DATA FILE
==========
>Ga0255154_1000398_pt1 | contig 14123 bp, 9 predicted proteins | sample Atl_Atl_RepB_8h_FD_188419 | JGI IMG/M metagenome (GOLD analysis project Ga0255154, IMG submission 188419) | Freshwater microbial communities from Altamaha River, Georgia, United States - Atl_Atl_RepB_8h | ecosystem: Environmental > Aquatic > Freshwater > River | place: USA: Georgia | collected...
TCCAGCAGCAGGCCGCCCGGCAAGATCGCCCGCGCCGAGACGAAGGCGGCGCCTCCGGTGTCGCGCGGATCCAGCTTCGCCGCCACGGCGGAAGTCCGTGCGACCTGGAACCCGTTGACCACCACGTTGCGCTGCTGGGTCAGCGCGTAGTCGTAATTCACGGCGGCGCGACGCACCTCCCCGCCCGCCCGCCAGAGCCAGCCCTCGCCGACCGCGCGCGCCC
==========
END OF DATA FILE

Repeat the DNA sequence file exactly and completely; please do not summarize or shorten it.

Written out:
>Ga0255154_1000398_pt1 | contig 14123 bp, 9 predicted proteins | sample Atl_Atl_RepB_8h_FD_188419 | JGI IMG/M metagenome (GOLD analysis project Ga0255154, IMG submission 188419) | Freshwater microbial communities from Altamaha River, Georgia, United States - Atl_Atl_RepB_8h | ecosystem: Environmental > Aquatic > Freshwater > River | place: USA: Georgia | collected...
TCCAGCAGCAGGCCGCCCGGCAAGATCGCCCGCGCCGAGACGAAGGCGGCGCCTCCGGTGTCGCGCGGATCCAGCTTCGCCGCCACGGCGGAAGTCCGTGCGACCTGGAACCCGTTGACCACCACGTTGCGCTGCTGGGTCAGCGCGTAGTCGTAATTCACGGCGGCGCGACGCACCTCCCCGCCCGCCCGCCAGAGCCAGCCCTCGCCGACCGCGCGCGCCC